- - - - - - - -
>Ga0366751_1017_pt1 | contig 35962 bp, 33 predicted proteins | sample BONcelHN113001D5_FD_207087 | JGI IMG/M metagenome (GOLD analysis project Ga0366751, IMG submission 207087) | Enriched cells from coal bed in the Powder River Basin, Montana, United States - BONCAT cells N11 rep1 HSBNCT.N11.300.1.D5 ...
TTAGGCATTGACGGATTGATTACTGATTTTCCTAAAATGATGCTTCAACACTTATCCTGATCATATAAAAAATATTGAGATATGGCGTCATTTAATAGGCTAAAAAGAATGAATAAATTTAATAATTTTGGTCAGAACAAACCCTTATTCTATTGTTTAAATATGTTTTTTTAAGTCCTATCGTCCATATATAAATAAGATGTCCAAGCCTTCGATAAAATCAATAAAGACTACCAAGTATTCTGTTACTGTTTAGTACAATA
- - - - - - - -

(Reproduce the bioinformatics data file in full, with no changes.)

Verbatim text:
>Ga0366751_1017_pt1 | contig 35962 bp, 33 predicted proteins | sample BONcelHN113001D5_FD_207087 | JGI IMG/M metagenome (GOLD analysis project Ga0366751, IMG submission 207087) | Enriched cells from coal bed in the Powder River Basin, Montana, United States - BONCAT cells N11 rep1 HSBNCT.N11.300.1.D5 ...
TTAGGCATTGACGGATTGATTACTGATTTTCCTAAAATGATGCTTCAACACTTATCCTGATCATATAAAAAATATTGAGATATGGCGTCATTTAATAGGCTAAAAAGAATGAATAAATTTAATAATTTTGGTCAGAACAAACCCTTATTCTATTGTTTAAATATGTTTTTTTAAGTCCTATCGTCCATATATAAATAAGATGTCCAAGCCTTCGATAAAATCAATAAAGACTACCAAGTATTCTGTTACTGTTTAGTACAATA